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Marketing Database Vs. CRM

November 10, 2021 Stephanie Fisher

Marketing Database Vs. CRM

If you’re in marketing, crunching data and tracking leads is a core responsibility. If you’ve ever tried to run the numbers without the right systems in place, you know how impossible it can feel.

As you started researching solutions you could implement, you came across customer relationship management software and marketing database software. They both seem to manage contact information.

So what's the difference?

A simple way to look at it is that your marketing database is designed for your marketing team while your CRM is for your sales and customer service team. However, it does go a little deeper.

What Is A Marketing Database?

A marketing database tracks prospect activity at the beginning of the relationship. Your marketing database should be set up to collect leads, gather contact information, and track lead activity. It's also designed to send communications and marketing campaigns to the contacts in your database. Your marketing database exists to nurture your leads through marketing automation toward a conversion point, at which point they enter your sales process.

A good marketing database will give you detailed intelligence on what your leads are doing and their kind of research on your organization. It helps you follow the life cycle, from the initial point of contact (search engine, social media, referral, etc.) to when they make contact.

 

What Is Customer Relationship Management Software?

So how does this differ from your CRM? While there is some overlap, your CRM takes over when a lead enters the sales cycle.

Your CRM is designed for tracking communications with the prospect, opportunities/deals, and customer history after the sale. Your CRM might contain many more data fields beyond the basic contact information for a person. It might contain historical information on products and services purchased by the customer and specific account and billing information.

When companies separate their marketing database from their CRM, the CRM picks up the data from the moment the prospect starts speaking with sales.

 

Should Most Companies Separate Your Marketing Database From Your CRM?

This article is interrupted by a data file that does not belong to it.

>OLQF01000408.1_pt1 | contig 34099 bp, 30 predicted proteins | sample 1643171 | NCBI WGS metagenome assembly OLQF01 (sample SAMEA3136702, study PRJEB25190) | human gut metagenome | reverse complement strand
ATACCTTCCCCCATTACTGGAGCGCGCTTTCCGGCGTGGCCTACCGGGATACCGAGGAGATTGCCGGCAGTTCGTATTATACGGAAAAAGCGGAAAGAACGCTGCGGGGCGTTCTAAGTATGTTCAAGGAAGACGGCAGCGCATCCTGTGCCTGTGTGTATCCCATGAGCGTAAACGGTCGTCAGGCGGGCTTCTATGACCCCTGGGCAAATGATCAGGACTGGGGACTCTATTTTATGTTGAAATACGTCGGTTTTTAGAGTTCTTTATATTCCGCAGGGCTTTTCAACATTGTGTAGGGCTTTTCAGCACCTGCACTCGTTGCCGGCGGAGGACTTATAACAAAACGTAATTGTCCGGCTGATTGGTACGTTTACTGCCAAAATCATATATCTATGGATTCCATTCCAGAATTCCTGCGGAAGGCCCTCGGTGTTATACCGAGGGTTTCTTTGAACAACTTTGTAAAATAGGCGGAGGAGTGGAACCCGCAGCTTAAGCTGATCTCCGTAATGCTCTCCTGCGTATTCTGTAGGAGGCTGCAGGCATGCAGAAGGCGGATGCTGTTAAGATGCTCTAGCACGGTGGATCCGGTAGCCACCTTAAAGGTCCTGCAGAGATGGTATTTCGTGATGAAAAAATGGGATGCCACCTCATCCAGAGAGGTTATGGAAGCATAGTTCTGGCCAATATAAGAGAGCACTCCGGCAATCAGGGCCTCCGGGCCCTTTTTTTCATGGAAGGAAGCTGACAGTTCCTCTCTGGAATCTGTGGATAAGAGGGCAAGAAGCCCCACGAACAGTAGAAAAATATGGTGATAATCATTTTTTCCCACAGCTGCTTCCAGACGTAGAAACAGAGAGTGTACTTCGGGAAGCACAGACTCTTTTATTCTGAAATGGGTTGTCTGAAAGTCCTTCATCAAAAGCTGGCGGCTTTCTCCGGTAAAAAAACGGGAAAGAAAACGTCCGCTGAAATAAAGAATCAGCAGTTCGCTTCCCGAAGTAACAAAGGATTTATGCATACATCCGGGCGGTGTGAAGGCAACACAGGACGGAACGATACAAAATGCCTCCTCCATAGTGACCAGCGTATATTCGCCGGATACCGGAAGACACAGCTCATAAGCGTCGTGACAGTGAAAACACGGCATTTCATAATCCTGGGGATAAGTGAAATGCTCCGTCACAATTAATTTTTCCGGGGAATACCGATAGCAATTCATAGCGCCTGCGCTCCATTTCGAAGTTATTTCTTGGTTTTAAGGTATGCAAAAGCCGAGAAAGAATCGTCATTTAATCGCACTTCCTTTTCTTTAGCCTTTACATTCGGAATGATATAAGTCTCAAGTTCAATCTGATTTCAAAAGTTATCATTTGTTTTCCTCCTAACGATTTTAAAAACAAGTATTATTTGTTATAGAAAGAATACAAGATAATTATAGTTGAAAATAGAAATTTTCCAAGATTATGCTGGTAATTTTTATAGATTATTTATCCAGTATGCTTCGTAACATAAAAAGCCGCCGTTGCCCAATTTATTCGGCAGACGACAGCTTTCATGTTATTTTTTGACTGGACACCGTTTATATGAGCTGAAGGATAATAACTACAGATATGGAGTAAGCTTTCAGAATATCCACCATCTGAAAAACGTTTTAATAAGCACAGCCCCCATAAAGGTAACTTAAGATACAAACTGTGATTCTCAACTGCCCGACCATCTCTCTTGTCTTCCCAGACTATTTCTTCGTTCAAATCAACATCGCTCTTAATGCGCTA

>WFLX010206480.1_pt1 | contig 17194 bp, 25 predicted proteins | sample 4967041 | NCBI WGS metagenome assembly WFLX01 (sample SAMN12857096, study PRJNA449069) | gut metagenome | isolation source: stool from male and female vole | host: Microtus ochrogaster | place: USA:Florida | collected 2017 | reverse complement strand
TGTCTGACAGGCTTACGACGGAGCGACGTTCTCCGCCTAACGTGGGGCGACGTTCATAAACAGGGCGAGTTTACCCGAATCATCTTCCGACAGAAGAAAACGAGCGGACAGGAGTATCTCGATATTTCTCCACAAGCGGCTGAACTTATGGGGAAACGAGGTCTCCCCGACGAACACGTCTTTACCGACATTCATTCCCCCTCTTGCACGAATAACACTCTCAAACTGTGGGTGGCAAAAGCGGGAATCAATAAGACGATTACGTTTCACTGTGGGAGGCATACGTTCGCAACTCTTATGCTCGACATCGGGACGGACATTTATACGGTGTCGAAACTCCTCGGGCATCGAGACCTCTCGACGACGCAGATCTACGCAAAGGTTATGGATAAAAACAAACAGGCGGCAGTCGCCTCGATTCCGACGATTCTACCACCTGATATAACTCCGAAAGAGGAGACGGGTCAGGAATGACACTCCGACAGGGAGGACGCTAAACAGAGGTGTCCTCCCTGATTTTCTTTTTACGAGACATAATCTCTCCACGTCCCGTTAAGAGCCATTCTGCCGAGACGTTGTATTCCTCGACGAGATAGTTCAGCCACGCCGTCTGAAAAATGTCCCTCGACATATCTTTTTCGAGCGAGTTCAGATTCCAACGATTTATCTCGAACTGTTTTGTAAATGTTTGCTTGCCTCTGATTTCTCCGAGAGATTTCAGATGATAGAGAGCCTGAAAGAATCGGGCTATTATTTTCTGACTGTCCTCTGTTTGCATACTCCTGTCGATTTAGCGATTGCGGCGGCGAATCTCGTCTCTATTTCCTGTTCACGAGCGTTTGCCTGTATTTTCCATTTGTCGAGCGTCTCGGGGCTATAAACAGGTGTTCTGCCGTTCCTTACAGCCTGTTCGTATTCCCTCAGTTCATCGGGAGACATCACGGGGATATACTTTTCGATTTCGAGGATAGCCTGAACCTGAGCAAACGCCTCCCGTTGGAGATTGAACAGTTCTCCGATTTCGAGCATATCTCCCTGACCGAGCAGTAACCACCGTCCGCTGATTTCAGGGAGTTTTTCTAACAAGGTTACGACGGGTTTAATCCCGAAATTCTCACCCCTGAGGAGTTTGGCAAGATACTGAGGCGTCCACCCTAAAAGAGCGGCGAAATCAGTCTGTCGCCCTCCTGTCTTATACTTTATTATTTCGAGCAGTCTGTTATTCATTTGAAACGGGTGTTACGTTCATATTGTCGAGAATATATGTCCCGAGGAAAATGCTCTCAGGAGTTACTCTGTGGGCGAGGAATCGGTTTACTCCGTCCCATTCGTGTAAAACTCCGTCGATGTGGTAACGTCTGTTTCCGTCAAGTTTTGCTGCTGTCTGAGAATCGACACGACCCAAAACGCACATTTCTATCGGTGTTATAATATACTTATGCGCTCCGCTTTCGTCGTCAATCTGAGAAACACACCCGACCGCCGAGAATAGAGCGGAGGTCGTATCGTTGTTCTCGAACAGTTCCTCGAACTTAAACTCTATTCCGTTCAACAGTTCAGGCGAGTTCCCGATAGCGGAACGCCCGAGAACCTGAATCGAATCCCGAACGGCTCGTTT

Now that you know the differences between a marketing database and a CRM, should you separate your information into two separate databases?

For most companies, the answer is no. When you unify customer data in one place, you can more easily align sales, marketing, and customer service around better serving the customers. When everyone has the same view of the customers, it’s easier to discuss how to help the customer. When marketing has different customer data than sales and customer service, tracking what leads turn into the best customers becomes more difficult.

 

When Should You Separate Your Marketing Database From Your CRM?

There still is a use case for having a separate marketing database. Some industries have heavy regulations when it comes to customer information. As a result, a CRM may need to be separate from a marketing database to ensure that you maintain a higher level of security for your customer’s data. 

For example, hospitals often have one database for marketing purposes and a customer database to manage patient information to ensure the hospital maintains HIPAA compliance.

So if your company operates in a highly regulated industry, you may need to consider having two separate databases. Separating your databases may cause you to lose some potentially valuable data looking at the entire customer journey, but the possible insight you’d gain isn’t worth the potential downside of violating the regulatory requirements of your industry. 

 

What Should You Do?

So each database serves a different purpose, but as you can see, they work together to provide intelligence to your business development team. While your marketing team is busy running campaigns, testing, optimizing, and generating leads, your sales team is busy taking those leads and guiding them through the sales process with the intent to earn new customers. Following the sale, your customer service team continues to use your CRM to gather intelligence about customers.

As you can see, it's essential to use both a marketing database and a CRM to cover the entire process of lead generation and sales. Many organizations use a CRM but lack marketing intelligence and lead generation, while others might have a marketing database but lack a sales process supported by a CRM. 

The best way to optimize your business development process is to use a tool as both your CRM and marketing database. With a tool that marketing, sales, and customer service can all operate from, you’ll give your teams a true and accurate view of the customer.

When all of your teams are operating in the same system, you can more easily look at metrics that matter, like Customer Lifetime Value, Lead Sources that generate highly profitable customers, and Opportunities for Upsells based on current customer engagement.

If you currently lack the tools you need to measure your marketing activities and track your sales and customer service, you should look into implementing a tool like HubSpot. With HubSpot, you can easily organize all of your data in one place. Check out the video below.

 

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Stephanie Fisher

Stephanie Fisher

Steph leads our client delivery team and is obsessed with delivering quality work, creating an efficiency machine, and mastering the tools and disciplines to achieve success for our heroes. At home, she loves listening to true crime podcasts, playing with her daughters and two pugs, and singing in a local rock band with her husband.

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